As the natural gas pipeline system in Western Canada expands northward, it traverses the discontinuous permafrost zone. As the ground temperature of the frozen soil in this zone is just below freezing, it can be expected that within the design life of a pipeline the permafrost adjacent to it will melt due to the disturbance of the insulating cover by construction activities. Differential settlement at the thawing frozen/unfrozen soil interfaces gives rise to pipeline strain. Based on the calculated settlement and resulting strain level, a cost effective mechanical or civil design solution can be selected to mitigate the differential settlement problem. Since these design solutions can be costly, it is desirable to combine them with a pipeline route that traverses the least amount of discontinuous permafrost terrain while minimizing the overall length of the pipeline.

This paper will detail the framework utilized to select the routing for a package of pipeline projects in northwestern Alberta. The process began with a review of the state of the art in permafrost engineering in order to benefit from past experiences. Airphoto interpretation and terrain mapping were performed for potential pipeline corridors. Preliminary routing options through the corridors were chosen from this mapping information that minimized both pipeline length and amount of permafrost terrain traversed. The next step was to collect field data for each route that would determine the extent and characteristics of the permafrost. Essentially two sets of field data were collected: geophysical mapping of representative sections of each terrain type and physical sampling of the permafrost. Boreholes were located following field interpretation of the geophysical data to ensure they were optimally located to help in calibration of the geophysical data. Permafrost samples were tested in the laboratory for thaw settlement. Anticipated thaw settlements were used to estimate pipe strain levels. This information was then extrapolated for the entire proposed pipeline route and used to finalize both the pipeline route and the differential settlement design options. Monitoring sites will be instrumented to obtain data on the longer term performance of the pipeline, as well as for assessing permafrost degradation effects on the right-of-way such as settlement and impact on drainage patterns.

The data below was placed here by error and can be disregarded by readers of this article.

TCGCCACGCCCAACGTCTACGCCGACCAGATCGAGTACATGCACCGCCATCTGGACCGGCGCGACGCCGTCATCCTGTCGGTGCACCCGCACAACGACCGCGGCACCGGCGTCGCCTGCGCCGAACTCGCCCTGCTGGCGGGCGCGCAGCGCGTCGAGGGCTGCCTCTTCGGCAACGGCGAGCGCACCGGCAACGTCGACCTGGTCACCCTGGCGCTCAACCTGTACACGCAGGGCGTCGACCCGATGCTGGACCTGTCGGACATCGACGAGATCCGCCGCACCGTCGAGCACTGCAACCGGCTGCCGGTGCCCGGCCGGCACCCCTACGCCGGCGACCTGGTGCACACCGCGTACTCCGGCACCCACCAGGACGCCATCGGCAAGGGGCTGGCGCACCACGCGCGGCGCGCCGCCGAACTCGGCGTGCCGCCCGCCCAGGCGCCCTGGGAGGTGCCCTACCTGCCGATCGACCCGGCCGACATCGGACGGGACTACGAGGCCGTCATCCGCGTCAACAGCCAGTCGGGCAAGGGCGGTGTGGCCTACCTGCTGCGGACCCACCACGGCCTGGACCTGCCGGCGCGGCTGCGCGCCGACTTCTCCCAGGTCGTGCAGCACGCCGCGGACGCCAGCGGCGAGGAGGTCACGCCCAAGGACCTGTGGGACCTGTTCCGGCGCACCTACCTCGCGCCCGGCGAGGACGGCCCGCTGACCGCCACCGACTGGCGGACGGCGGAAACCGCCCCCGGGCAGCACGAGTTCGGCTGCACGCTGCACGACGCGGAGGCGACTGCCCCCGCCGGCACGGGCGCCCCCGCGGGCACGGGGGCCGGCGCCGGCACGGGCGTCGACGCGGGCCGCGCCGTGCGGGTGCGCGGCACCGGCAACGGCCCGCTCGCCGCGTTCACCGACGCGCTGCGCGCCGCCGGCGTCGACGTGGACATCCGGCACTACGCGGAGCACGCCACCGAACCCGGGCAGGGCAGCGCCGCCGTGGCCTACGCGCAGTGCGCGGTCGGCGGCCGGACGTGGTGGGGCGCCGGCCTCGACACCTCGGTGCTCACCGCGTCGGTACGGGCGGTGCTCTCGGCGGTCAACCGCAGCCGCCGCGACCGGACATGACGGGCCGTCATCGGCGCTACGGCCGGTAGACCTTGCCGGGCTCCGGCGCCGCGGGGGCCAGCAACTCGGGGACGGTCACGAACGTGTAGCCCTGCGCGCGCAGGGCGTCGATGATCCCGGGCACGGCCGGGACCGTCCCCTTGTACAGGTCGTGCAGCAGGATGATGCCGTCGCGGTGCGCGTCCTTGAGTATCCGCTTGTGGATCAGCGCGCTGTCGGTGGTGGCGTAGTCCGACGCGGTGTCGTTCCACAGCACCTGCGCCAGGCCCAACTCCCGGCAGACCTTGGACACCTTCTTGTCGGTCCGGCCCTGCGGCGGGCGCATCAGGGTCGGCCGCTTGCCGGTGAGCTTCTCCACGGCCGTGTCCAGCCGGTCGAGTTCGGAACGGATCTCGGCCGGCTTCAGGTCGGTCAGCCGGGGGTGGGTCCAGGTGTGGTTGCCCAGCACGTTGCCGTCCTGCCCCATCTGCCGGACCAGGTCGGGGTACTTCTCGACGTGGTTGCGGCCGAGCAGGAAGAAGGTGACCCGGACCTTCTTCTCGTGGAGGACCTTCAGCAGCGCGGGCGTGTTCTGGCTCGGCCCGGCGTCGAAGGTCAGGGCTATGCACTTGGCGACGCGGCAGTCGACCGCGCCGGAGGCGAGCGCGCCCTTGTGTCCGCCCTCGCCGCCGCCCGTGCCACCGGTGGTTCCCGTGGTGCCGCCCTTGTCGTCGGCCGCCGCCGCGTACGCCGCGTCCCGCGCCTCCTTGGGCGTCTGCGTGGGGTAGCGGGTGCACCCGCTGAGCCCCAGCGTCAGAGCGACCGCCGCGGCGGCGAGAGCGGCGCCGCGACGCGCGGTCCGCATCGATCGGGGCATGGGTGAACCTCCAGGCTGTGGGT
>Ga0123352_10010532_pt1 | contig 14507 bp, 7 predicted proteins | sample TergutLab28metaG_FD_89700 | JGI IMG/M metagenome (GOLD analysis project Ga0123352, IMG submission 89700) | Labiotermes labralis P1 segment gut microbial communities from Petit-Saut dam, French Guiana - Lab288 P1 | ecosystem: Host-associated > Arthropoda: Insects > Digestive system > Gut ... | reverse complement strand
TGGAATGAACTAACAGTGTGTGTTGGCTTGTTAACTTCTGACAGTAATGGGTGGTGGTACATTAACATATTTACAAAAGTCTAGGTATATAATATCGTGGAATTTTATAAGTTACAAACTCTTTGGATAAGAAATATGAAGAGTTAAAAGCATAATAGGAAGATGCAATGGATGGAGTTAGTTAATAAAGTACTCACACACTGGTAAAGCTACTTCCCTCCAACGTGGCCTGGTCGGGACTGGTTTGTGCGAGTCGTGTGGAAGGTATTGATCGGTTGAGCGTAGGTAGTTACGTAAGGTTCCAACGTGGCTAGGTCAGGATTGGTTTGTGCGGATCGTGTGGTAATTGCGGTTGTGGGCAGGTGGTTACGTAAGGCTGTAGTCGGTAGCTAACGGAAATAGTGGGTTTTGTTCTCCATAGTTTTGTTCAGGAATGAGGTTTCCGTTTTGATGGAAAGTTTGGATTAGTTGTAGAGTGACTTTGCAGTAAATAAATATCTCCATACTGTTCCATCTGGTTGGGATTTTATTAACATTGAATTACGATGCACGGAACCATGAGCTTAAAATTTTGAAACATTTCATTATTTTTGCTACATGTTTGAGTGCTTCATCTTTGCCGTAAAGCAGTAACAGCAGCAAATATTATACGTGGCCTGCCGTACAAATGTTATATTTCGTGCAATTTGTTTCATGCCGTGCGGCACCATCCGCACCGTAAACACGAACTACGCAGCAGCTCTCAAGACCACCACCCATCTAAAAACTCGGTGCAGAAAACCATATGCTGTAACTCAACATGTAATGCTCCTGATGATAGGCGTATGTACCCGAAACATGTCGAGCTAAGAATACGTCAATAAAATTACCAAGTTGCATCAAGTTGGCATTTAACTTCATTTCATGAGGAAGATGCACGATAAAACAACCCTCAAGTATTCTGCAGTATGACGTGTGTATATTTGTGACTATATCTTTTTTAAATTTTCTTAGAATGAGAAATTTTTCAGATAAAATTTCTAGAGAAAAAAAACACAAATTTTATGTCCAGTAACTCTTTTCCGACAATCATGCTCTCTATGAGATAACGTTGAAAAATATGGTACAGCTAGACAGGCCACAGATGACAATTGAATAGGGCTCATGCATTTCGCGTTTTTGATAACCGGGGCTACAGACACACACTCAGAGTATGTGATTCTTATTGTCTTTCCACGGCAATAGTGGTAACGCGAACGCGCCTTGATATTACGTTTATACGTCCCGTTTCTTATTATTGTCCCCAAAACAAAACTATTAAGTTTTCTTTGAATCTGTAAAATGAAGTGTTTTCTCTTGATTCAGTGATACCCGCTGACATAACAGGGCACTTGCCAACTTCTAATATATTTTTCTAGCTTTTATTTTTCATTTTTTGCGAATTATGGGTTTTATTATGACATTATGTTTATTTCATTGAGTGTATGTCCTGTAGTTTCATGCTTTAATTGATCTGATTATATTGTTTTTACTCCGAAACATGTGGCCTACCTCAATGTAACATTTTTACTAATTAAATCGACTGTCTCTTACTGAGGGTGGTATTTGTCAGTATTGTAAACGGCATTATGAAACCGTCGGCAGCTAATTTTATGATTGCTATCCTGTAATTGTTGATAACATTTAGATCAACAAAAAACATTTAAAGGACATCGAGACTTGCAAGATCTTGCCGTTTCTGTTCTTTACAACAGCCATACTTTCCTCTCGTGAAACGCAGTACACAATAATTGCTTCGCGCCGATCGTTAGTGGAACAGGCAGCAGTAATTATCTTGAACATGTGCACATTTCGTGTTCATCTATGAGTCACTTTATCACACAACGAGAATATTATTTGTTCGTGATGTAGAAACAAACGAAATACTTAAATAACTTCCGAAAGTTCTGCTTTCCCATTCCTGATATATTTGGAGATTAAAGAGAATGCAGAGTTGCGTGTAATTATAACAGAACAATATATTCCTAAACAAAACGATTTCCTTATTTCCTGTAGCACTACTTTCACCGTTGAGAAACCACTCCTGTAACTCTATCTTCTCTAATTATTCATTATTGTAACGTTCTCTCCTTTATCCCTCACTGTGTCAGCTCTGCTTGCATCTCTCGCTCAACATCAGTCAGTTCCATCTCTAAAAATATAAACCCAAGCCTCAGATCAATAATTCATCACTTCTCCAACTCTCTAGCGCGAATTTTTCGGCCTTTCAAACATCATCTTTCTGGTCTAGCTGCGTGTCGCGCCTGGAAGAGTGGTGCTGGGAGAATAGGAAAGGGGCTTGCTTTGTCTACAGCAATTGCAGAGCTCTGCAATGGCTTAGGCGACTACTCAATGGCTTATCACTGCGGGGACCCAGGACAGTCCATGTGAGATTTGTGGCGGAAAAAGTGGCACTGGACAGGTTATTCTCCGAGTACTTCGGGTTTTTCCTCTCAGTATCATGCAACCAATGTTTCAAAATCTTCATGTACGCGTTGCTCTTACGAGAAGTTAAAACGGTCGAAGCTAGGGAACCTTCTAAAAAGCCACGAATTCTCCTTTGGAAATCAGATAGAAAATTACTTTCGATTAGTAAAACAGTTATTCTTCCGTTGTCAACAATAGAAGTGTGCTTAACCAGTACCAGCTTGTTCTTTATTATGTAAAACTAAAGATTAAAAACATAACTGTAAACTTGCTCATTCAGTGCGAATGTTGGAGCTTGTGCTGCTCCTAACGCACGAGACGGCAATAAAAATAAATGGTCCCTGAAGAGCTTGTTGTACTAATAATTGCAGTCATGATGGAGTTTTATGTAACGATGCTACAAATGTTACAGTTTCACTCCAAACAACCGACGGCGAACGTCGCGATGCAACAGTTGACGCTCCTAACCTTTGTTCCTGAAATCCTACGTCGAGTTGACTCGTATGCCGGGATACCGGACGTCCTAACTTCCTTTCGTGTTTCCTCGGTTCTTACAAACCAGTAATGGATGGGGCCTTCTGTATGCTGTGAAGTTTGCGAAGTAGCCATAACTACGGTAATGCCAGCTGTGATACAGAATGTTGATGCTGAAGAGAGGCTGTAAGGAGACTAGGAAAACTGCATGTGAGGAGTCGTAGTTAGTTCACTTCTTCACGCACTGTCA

It is believed that the increased front end effort will result in lower operating costs and an overall reduced life-cycle cost. This basic design methodology can be applied to any project that traverses discontinuous permafrost terrain.

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